Tsakos Energy Navigation Limited (NYSE:TNP) is a small-cap stock with a market capitalization of US$311m. While investors primarily focus on the growth potential and competitive landscape of the small-cap companies, they end up ignoring a key aspect, which could be the biggest threat to its existence: its financial health. Why is it important? Companies operating in the Oil and Gas industry, in particular ones that run negative earnings, tend to be high risk. Assessing first and foremost the financial health is essential. Here are few basic financial health checks you should consider before taking the plunge. However, since I only look at basic financial figures, I’d encourage you to dig deeper yourself into TNP here.
How much cash does TNP generate through its operations?
Over the past year, TNP has reduced its debt from US$1.8b to US$1.7b , which is made up of current and long term debt. With this debt repayment, TNP currently has US$273m remaining in cash and short-term investments for investing into the business. On top of this, TNP has generated US$99m in operating cash flow during the same period of time, resulting in an operating cash to total debt ratio of 5.9%, meaning that TNP’s debt is not appropriately covered by operating cash. This ratio can also be interpreted as a measure of efficiency for loss making businesses as traditional metrics such as return on asset (ROA) requires positive earnings. In TNP’s case, it is able to generate 0.059x cash from its debt capital.
Can TNP meet its short-term obligations with the cash in hand?
At the current liabilities level of US$385m liabilities, it seems that the business may not have an easy time meeting these commitments with a current assets level of US$378m, leading to a current ratio of 0.98x.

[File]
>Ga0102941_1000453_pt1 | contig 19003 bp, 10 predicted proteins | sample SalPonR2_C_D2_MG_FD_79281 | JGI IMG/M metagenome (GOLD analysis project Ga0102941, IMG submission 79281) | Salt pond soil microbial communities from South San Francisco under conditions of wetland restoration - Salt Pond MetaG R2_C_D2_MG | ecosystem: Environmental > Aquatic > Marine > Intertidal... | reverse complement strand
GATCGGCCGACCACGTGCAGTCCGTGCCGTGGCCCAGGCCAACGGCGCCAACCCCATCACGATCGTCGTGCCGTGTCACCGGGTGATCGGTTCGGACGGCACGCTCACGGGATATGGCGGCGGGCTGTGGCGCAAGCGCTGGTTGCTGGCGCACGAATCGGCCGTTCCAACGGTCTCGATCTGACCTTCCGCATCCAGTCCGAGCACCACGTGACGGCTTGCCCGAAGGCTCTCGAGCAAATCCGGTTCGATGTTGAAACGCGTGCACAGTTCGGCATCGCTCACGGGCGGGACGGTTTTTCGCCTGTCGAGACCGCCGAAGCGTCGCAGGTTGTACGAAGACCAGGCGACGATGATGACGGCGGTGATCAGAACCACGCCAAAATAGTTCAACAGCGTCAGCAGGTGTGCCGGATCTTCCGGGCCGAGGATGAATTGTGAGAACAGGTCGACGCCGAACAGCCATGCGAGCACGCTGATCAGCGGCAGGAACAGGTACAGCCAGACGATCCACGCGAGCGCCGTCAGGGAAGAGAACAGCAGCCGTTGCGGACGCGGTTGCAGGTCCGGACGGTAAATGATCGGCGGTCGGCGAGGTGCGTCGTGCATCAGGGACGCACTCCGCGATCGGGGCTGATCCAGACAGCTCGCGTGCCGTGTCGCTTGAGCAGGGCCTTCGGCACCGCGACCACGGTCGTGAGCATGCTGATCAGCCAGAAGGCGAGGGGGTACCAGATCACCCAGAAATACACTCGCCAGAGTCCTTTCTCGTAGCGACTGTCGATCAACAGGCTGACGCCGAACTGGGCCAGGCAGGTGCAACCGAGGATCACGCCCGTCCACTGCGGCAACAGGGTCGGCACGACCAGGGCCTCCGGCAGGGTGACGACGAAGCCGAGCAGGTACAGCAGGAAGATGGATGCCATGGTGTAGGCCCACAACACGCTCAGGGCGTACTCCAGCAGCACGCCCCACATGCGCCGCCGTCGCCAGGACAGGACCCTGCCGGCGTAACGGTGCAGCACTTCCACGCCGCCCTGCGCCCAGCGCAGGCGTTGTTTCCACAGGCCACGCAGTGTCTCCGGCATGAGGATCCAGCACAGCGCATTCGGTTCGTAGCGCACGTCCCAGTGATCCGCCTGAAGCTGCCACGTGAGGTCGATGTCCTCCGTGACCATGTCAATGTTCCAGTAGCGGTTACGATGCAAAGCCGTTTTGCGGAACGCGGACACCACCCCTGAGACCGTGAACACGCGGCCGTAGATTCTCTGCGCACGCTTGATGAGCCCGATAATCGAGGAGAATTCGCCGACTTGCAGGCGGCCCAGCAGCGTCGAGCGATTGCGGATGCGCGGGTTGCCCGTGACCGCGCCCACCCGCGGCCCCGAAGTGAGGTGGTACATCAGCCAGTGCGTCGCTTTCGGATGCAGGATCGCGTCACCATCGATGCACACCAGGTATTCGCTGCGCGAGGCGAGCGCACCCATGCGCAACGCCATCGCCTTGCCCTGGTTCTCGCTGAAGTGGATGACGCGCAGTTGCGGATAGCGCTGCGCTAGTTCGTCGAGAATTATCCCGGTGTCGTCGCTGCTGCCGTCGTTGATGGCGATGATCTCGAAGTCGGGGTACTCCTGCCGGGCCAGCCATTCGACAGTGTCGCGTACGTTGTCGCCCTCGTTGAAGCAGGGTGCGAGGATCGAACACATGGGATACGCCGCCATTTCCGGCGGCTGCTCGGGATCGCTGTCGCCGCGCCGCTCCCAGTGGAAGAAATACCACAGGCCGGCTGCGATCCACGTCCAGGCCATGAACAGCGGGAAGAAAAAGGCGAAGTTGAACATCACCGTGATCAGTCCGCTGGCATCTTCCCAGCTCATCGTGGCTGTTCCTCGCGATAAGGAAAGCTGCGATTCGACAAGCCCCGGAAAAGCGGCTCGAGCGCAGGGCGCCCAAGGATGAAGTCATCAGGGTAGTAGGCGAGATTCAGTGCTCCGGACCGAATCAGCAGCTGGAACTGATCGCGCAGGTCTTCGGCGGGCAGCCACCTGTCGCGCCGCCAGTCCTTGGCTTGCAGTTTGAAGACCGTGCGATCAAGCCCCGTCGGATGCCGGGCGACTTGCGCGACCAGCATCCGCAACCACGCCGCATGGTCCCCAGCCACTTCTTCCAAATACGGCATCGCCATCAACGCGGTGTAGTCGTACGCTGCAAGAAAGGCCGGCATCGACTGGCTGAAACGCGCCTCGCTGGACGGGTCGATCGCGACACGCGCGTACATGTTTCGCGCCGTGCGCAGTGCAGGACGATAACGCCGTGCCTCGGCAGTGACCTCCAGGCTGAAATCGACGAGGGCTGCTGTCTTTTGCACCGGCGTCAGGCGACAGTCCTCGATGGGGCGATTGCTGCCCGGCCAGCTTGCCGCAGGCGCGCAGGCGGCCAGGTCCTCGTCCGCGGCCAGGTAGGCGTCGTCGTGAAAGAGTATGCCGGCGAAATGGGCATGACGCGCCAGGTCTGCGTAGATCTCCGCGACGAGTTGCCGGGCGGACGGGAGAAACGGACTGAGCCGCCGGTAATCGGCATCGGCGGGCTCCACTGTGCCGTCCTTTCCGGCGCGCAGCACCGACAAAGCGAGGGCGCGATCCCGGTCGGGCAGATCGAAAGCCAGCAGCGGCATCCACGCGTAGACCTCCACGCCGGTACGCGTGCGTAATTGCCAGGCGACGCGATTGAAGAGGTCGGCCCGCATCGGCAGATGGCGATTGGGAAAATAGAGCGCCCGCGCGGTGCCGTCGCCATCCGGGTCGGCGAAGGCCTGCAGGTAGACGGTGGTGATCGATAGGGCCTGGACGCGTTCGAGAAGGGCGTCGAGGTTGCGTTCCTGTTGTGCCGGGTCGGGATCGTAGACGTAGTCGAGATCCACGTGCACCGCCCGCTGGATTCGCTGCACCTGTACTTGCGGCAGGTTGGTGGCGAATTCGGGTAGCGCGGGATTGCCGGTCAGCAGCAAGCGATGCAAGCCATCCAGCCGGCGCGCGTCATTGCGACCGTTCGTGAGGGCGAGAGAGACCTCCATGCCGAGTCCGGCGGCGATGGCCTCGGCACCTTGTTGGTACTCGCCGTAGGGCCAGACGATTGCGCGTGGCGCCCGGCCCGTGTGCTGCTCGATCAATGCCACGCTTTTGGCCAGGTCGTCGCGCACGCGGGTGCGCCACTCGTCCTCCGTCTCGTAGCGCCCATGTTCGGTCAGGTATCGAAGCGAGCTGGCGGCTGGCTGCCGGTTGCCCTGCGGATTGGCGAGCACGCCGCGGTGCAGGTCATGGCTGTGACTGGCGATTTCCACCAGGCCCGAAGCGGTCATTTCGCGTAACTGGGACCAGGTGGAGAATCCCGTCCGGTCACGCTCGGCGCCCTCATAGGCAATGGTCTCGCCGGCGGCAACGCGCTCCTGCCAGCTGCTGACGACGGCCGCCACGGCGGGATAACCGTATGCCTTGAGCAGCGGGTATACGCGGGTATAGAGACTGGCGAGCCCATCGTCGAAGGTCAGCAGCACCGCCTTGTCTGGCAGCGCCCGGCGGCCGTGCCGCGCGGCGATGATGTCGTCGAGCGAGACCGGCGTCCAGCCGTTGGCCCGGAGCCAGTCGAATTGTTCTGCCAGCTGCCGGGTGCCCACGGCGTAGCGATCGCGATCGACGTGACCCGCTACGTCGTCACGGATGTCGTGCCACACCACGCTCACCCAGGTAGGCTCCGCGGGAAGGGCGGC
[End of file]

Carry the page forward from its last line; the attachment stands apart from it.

Does TNP face the risk of succumbing to its debt-load?
TNP is a highly-leveraged company with debt exceeding equity by over 100%. This is not uncommon for a small-cap company given that debt tends to be lower-cost and at times, more accessible. Though, since TNP is presently loss-making, sustainability of its current state of operations becomes a concern. Maintaining a high level of debt, while revenues are still below costs, can be dangerous as liquidity tends to dry up in unexpected downturns.
TNP’s high debt level indicates room for improvement. Furthermore, its cash flow coverage of less than a quarter of debt means that operating efficiency could also be an issue. In addition to this, its low liquidity raises concerns over whether current asset management practices are properly implemented for the small-cap. I admit this is a fairly basic analysis for TNP’s financial health. Other important fundamentals need to be considered alongside. I suggest you continue to research Tsakos Energy Navigation to get a better picture of the stock by looking at:
- Future Outlook: What are well-informed industry analysts predicting for TNP’s future growth? Take a look at our free research report of analyst consensus for TNP’s outlook.
- Valuation: What is TNP worth today? Is the stock undervalued, even when its growth outlook is factored into its intrinsic value? The intrinsic value infographic in our free research report helps visualize whether TNP is currently mispriced by the market.
- Other High-Performing Stocks: Are there other stocks that provide better prospects with proven track records? Explore our free list of these great stocks here.
To help readers see past the short term volatility of the financial market, we aim to bring you a long-term focused research analysis purely driven by fundamental data. Note that our analysis does not factor in the latest price-sensitive company announcements.
The author is an independent contributor and at the time of publication had no position in the stocks mentioned. For errors that warrant correction please contact the editor at firstname.lastname@example.org.